Dr. Samuel Lawrence Kamuela Ka`ahanui, Jr.
He is by no means a “country boy” but the old adage “you can take the boy out of the country but you can’t take the country out of the boy” is one apt way to describe my Profile person this month. He lives in the Pacific Northwest now, far removed from Hawai`i, e ku`u one hanau e (the land of his birth, his “country”) but he will always be renowned as a proud kanaka maoli (native Hawaiian). He is a man of many talents but is not a typical “jack of all trades/master of none” as he is a master of his many talents. He has a Doctorate degree in education and can speak several languages but he can “speak da kine Pidgin” as fluently as he does Hawaiian, English or Spanish. He can be dressed with all the polish and decorum expected of a College Dean (which he was) but he’s totally comfortable walking around town in shorts and slippahs! He can be very stern, serious and business like as he was in requesting funding for educational programs from State of Washington legislators but he is one of the most jovial, fun loving, humorous guys you could hope to meet when he is “off duty”. He can dance an elegant waltz at a formal reception or just as easily do a kolohe Hawaiian hula. He is a very talented ukulele player with a beautiful singing voice! He is a proponent of getting things done pono (the right way) and is an activist for social rights who has walked in many peaceful protest marches! He has “been there/done that” in the field of education, having started “in the trenches” as an elementary school teacher in Hau`ula and progressing to school principal in Pauoa and Waimea to teaching at UH/ Hilo to being a college Dean in Seattle!
Meet Dr Samuel Lawrence Kamuela Ka`ahanui Jr whose credentials speak volumes about a man who has dedicated himself to a philosophy that educating and imparting knowledge to others is a key to making the world we live in a better, safer place.
Kamuela Ka`ahanui grew up on Pa`ani Street in the Mo`ili`ili area of Honolulu. His Mother Esther Ke`ola Ka`ahanui (Sacred Hearts Academy ’48) was a beautiful hula dancer with the world renowned Kent Girard Hula studio. Kamuela’s Dad (Samuel Ka`ahanui Sr, Farrington ‘46) was a career US Army soldier. Kamuela has two surviving siblings; Laurene Lo`e Ka`ahanui lives in Nanakuli and Lee Leilani Kalamau lives in Wai`anae. To ensure that Kamuela grew up in a Hawaiian environment, he was hanai to his grandparents (Lo`e Ka`aihue and Oswald T. Keola) so he could go to school in Honolulu. Kamuela graduated in 1967 from the Kamehameha Schools (among his classmates were current day Hawai`i luminaries entertainer Robert Uluwehi Cazimero, Kumu Hula Leslie Mapuana DeSilva and U of Hawaii Professor/Activist for Hawaiian Rights Haunani Trask). In his junior year at Kamehameha, Kamuela was selected to go to Spain on a student exchange program. Kamuela was enamored with Spain, its people and the language. His love affair with Spain continues to this day as he is an expert Spanish linguist (fascinates Spanish-speaking people he meets because Kamuela was taught and speaks the “King’s” version of Spanish which is a little more eloquent/fancier than the everyday “people’s” version). Even though he had a full ride scholarship offer from the U of Hawaii, he chose to attend the University of Northern Colorado on a partial scholarship because they had an outstanding teacher’s college. Besides Northern Colorado, Dr Ka`ahanui has graduate degrees from Columbia University, the University of Hawaii/Manoa and Simon Fraser University in Canada.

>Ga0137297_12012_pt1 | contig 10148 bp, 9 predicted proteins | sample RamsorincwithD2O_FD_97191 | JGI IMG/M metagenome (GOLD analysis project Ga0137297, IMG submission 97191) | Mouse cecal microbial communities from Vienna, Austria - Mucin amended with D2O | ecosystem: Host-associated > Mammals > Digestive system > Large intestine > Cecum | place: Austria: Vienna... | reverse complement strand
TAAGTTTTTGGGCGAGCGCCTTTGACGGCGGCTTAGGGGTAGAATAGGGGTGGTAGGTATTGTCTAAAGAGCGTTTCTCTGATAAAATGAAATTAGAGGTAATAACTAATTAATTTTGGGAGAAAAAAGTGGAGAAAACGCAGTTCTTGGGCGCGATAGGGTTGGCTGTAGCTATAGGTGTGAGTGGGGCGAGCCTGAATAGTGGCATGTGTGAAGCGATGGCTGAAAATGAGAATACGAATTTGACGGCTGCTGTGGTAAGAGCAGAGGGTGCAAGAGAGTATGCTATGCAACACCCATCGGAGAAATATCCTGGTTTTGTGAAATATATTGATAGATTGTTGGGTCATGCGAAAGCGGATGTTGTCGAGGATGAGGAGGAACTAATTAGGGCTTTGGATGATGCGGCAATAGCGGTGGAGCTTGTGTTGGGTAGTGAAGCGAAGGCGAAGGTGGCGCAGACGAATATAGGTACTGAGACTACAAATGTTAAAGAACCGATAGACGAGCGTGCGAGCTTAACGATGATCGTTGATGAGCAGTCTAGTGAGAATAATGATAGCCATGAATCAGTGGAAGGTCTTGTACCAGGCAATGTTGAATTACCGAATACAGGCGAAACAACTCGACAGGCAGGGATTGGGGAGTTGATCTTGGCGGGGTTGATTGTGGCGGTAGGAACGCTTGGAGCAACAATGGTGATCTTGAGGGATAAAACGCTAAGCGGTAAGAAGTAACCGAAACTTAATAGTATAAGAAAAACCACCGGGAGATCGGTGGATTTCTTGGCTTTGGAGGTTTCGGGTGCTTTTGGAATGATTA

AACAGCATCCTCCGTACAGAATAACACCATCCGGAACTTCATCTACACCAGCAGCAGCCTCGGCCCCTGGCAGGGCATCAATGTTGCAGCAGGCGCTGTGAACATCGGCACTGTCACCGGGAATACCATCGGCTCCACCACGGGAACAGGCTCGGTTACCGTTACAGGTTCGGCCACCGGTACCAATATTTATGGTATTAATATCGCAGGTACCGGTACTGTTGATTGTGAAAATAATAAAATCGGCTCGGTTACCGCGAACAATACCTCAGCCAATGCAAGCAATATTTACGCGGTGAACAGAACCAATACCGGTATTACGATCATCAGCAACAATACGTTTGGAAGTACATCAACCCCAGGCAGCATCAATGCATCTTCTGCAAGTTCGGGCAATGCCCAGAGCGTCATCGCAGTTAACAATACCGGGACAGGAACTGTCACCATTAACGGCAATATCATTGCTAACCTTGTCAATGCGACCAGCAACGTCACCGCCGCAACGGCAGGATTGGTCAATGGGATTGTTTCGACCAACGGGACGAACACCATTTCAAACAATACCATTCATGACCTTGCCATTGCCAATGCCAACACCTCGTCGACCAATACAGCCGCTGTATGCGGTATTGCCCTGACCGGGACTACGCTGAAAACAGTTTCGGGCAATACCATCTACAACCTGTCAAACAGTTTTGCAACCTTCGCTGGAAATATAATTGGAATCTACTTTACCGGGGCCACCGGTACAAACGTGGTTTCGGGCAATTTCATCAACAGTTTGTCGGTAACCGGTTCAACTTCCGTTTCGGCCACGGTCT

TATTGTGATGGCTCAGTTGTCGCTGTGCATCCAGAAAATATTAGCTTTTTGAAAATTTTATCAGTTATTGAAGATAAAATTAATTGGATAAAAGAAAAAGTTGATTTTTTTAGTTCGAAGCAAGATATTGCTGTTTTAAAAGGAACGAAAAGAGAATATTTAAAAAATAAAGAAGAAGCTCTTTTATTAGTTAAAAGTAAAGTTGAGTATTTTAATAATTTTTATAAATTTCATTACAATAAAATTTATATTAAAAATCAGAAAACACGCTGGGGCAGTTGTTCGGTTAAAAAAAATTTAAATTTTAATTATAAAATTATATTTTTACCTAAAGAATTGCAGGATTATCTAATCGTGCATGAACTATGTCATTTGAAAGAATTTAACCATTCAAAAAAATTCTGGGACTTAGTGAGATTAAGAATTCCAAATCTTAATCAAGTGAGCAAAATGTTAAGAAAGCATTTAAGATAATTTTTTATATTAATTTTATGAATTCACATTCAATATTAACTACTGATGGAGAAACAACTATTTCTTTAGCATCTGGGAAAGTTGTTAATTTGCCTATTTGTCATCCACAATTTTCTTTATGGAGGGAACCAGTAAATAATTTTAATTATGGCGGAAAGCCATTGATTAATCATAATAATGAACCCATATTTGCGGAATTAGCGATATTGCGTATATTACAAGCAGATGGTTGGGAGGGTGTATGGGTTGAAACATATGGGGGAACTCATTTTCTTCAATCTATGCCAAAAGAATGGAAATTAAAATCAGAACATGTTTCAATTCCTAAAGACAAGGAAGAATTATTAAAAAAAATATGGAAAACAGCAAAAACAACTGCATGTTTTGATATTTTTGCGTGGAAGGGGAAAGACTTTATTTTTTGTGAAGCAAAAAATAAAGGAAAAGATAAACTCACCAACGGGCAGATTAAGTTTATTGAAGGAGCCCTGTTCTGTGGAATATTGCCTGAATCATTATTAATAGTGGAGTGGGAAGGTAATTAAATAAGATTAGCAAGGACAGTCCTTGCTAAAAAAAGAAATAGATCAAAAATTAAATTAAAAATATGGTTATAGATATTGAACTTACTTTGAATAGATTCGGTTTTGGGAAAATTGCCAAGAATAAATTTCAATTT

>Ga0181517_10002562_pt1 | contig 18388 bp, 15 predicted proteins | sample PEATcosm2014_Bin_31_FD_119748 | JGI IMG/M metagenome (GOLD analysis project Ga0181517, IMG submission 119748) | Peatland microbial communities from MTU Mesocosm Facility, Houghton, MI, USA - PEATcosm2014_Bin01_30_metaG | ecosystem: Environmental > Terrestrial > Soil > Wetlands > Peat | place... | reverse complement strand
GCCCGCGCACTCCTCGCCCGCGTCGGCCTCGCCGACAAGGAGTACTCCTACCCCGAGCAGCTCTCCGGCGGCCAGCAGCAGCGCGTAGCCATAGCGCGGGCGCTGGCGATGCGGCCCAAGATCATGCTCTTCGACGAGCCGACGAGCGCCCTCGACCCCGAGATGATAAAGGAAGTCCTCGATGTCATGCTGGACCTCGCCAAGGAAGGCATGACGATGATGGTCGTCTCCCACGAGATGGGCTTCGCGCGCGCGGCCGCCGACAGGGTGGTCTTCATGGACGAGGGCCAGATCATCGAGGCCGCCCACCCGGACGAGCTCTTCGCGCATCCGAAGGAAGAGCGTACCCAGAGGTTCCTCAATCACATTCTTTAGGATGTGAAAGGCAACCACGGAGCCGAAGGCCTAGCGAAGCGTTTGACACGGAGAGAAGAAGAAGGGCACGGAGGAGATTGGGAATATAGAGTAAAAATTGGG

Dr Kamuela Ka`ahanui is a past Dean of Faculty at Antioch University in Seattle; he has been a member of the United Nations Education for Indigenous People Commission; he has been involved in the Gates Foundation Program for the Education of Minorities!
Because of his continually outstanding academic performances, he was awarded a Simon Fraser Fellowship Grant to study and teach indigenous people in Australia/New Zealand in 2000. Dr Ka`ahanui was fascinated with the Maori of New Zealand, a people who call Hawaiians their forefathers. Their language is so similar to Hawaiian that Dr Ka`ahanui had no problem understanding his Maori students and they had no problem understanding him even though each spoke their own native tongues. Dr Ka`ahanui was awarded a United Nations Fellowship Grant in 2002, this time to Switzerland to establish ethical and moral protocols for initiating research in the world’s indigenous Native populations. Currently, this Native Hawaiian scholar is a “teacher of teachers” at Antioch University in Seattle! He stresses the importance of the dynamics of teaching (consideration for the multitude of influences such as gender, ethnicity, socio-economic status, et al that can hinder the learning process for children). Dr Ka`ahanui is one of the foremost experts in Hawaiian language and culture in the Pacific Northwest and has voluntarily taught many classes on Hawaiian language (‘olelo) and culture in Hawaiian community activities in the Pacific Northwest!
In very basic terms, who we are as a people can be correlated directly to what we are taught and what we learn! `A `ohe I pau `ike I ka halau ho`okahi (not all knowledge comes from one school) is one of Dr Ka`ahanui’s favorite wise sayings as he believes that the art of learning is one that is with each of us every day of our lives! Dr Ka`ahanui’s parting words to me were E ola mau Hawai`i (long live Hawaii)!
Mahalo Dr Samuel Lawrence KamuelaKa`ahanui Jr for all you do for all people! You da man!!!!!
Until next time, be kind to each other……me ke Aloha pumehana…..Danny